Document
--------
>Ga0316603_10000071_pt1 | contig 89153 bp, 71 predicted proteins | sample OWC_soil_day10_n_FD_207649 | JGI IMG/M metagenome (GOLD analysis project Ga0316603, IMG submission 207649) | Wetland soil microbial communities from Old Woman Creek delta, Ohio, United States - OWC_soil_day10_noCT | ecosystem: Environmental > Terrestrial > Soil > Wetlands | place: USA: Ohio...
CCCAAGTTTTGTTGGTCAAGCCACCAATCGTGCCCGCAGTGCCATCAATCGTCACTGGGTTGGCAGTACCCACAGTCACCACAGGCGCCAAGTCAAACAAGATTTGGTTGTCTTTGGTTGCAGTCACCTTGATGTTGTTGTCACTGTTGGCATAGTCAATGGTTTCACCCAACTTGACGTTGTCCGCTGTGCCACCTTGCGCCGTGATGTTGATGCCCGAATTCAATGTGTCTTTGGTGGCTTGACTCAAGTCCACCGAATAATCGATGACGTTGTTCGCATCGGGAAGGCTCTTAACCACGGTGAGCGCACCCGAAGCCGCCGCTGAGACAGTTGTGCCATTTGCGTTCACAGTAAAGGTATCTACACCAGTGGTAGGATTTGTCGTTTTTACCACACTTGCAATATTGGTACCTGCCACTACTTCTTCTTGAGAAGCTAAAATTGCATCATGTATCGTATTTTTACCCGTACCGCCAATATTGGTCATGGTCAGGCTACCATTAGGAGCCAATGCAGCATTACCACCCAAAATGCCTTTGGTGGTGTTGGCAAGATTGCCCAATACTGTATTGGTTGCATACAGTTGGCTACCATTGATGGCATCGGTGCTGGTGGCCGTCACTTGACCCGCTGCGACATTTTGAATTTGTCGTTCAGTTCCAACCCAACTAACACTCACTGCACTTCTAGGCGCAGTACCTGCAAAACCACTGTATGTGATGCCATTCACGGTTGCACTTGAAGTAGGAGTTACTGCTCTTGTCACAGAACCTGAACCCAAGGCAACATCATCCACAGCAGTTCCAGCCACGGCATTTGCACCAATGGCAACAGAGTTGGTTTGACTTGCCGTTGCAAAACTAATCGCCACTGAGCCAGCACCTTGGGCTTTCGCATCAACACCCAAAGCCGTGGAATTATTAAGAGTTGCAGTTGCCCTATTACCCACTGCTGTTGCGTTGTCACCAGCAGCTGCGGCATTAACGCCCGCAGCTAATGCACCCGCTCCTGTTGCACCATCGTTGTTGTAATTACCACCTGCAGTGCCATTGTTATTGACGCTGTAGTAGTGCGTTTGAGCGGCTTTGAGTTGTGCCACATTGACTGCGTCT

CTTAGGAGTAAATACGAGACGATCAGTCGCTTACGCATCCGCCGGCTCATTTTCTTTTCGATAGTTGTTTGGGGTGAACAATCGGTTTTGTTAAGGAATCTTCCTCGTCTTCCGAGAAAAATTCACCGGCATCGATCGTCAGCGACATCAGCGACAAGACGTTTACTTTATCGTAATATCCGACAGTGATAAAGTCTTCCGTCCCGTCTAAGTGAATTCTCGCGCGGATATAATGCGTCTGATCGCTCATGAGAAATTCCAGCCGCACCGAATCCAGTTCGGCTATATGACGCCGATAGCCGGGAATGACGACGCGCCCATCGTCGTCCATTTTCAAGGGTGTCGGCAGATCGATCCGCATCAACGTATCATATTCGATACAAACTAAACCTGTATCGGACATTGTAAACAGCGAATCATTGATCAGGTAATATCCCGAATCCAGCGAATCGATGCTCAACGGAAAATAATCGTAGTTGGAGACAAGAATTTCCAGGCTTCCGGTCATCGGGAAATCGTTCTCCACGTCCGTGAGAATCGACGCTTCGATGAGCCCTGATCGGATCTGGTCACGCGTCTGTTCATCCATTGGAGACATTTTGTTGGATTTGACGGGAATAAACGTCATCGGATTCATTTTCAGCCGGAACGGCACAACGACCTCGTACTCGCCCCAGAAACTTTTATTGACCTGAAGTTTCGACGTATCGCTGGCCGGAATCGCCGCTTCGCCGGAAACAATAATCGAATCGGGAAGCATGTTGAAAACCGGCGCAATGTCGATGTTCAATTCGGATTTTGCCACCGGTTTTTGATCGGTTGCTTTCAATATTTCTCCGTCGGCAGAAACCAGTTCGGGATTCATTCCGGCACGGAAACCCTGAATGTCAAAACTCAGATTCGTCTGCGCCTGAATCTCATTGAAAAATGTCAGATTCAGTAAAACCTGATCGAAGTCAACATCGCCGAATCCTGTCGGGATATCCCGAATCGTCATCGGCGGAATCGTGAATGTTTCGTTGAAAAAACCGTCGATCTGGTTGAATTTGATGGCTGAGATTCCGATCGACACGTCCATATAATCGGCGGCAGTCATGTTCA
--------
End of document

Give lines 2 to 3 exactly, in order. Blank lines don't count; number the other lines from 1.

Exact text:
CCCAAGTTTTGTTGGTCAAGCCACCAATCGTGCCCGCAGTGCCATCAATCGTCACTGGGTTGGCAGTACCCACAGTCACCACAGGCGCCAAGTCAAACAAGATTTGGTTGTCTTTGGTTGCAGTCACCTTGATGTTGTTGTCACTGTTGGCATAGTCAATGGTTTCACCCAACTTGACGTTGTCCGCTGTGCCACCTTGCGCCGTGATGTTGATGCCCGAATTCAATGTGTCTTTGGTGGCTTGACTCAAGTCCACCGAATAATCGATGACGTTGTTCGCATCGGGAAGGCTCTTAACCACGGTGAGCGCACCCGAAGCCGCCGCTGAGACAGTTGTGCCATTTGCGTTCACAGTAAAGGTATCTACACCAGTGGTAGGATTTGTCGTTTTTACCACACTTGCAATATTGGTACCTGCCACTACTTCTTCTTGAGAAGCTAAAATTGCATCATGTATCGTATTTTTACCCGTACCGCCAATATTGGTCATGGTCAGGCTACCATTAGGAGCCAATGCAGCATTACCACCCAAAATGCCTTTGGTGGTGTTGGCAAGATTGCCCAATACTGTATTGGTTGCATACAGTTGGCTACCATTGATGGCATCGGTGCTGGTGGCCGTCACTTGACCCGCTGCGACATTTTGAATTTGTCGTTCAGTTCCAACCCAACTAACACTCACTGCACTTCTAGGCGCAGTACCTGCAAAACCACTGTATGTGATGCCATTCACGGTTGCACTTGAAGTAGGAGTTACTGCTCTTGTCACAGAACCTGAACCCAAGGCAACATCATCCACAGCAGTTCCAGCCACGGCATTTGCACCAATGGCAACAGAGTTGGTTTGACTTGCCGTTGCAAAACTAATCGCCACTGAGCCAGCACCTTGGGCTTTCGCATCAACACCCAAAGCCGTGGAATTATTAAGAGTTGCAGTTGCCCTATTACCCACTGCTGTTGCGTTGTCACCAGCAGCTGCGGCATTAACGCCCGCAGCTAATGCACCCGCTCCTGTTGCACCATCGTTGTTGTAATTACCACCTGCAGTGCCATTGTTATTGACGCTGTAGTAGTGCGTTTGAGCGGCTTTGAGTTGTGCCACATTGACTGCGTCT

CTTAGGAGTAAATACGAGACGATCAGTCGCTTACGCATCCGCCGGCTCATTTTCTTTTCGATAGTTGTTTGGGGTGAACAATCGGTTTTGTTAAGGAATCTTCCTCGTCTTCCGAGAAAAATTCACCGGCATCGATCGTCAGCGACATCAGCGACAAGACGTTTACTTTATCGTAATATCCGACAGTGATAAAGTCTTCCGTCCCGTCTAAGTGAATTCTCGCGCGGATATAATGCGTCTGATCGCTCATGAGAAATTCCAGCCGCACCGAATCCAGTTCGGCTATATGACGCCGATAGCCGGGAATGACGACGCGCCCATCGTCGTCCATTTTCAAGGGTGTCGGCAGATCGATCCGCATCAACGTATCATATTCGATACAAACTAAACCTGTATCGGACATTGTAAACAGCGAATCATTGATCAGGTAATATCCCGAATCCAGCGAATCGATGCTCAACGGAAAATAATCGTAGTTGGAGACAAGAATTTCCAGGCTTCCGGTCATCGGGAAATCGTTCTCCACGTCCGTGAGAATCGACGCTTCGATGAGCCCTGATCGGATCTGGTCACGCGTCTGTTCATCCATTGGAGACATTTTGTTGGATTTGACGGGAATAAACGTCATCGGATTCATTTTCAGCCGGAACGGCACAACGACCTCGTACTCGCCCCAGAAACTTTTATTGACCTGAAGTTTCGACGTATCGCTGGCCGGAATCGCCGCTTCGCCGGAAACAATAATCGAATCGGGAAGCATGTTGAAAACCGGCGCAATGTCGATGTTCAATTCGGATTTTGCCACCGGTTTTTGATCGGTTGCTTTCAATATTTCTCCGTCGGCAGAAACCAGTTCGGGATTCATTCCGGCACGGAAACCCTGAATGTCAAAACTCAGATTCGTCTGCGCCTGAATCTCATTGAAAAATGTCAGATTCAGTAAAACCTGATCGAAGTCAACATCGCCGAATCCTGTCGGGATATCCCGAATCGTCATCGGCGGAATCGTGAATGTTTCGTTGAAAAAACCGTCGATCTGGTTGAATTTGATGGCTGAGATTCCGATCGACACGTCCATATAATCGGCGGCAGTCATGTTCA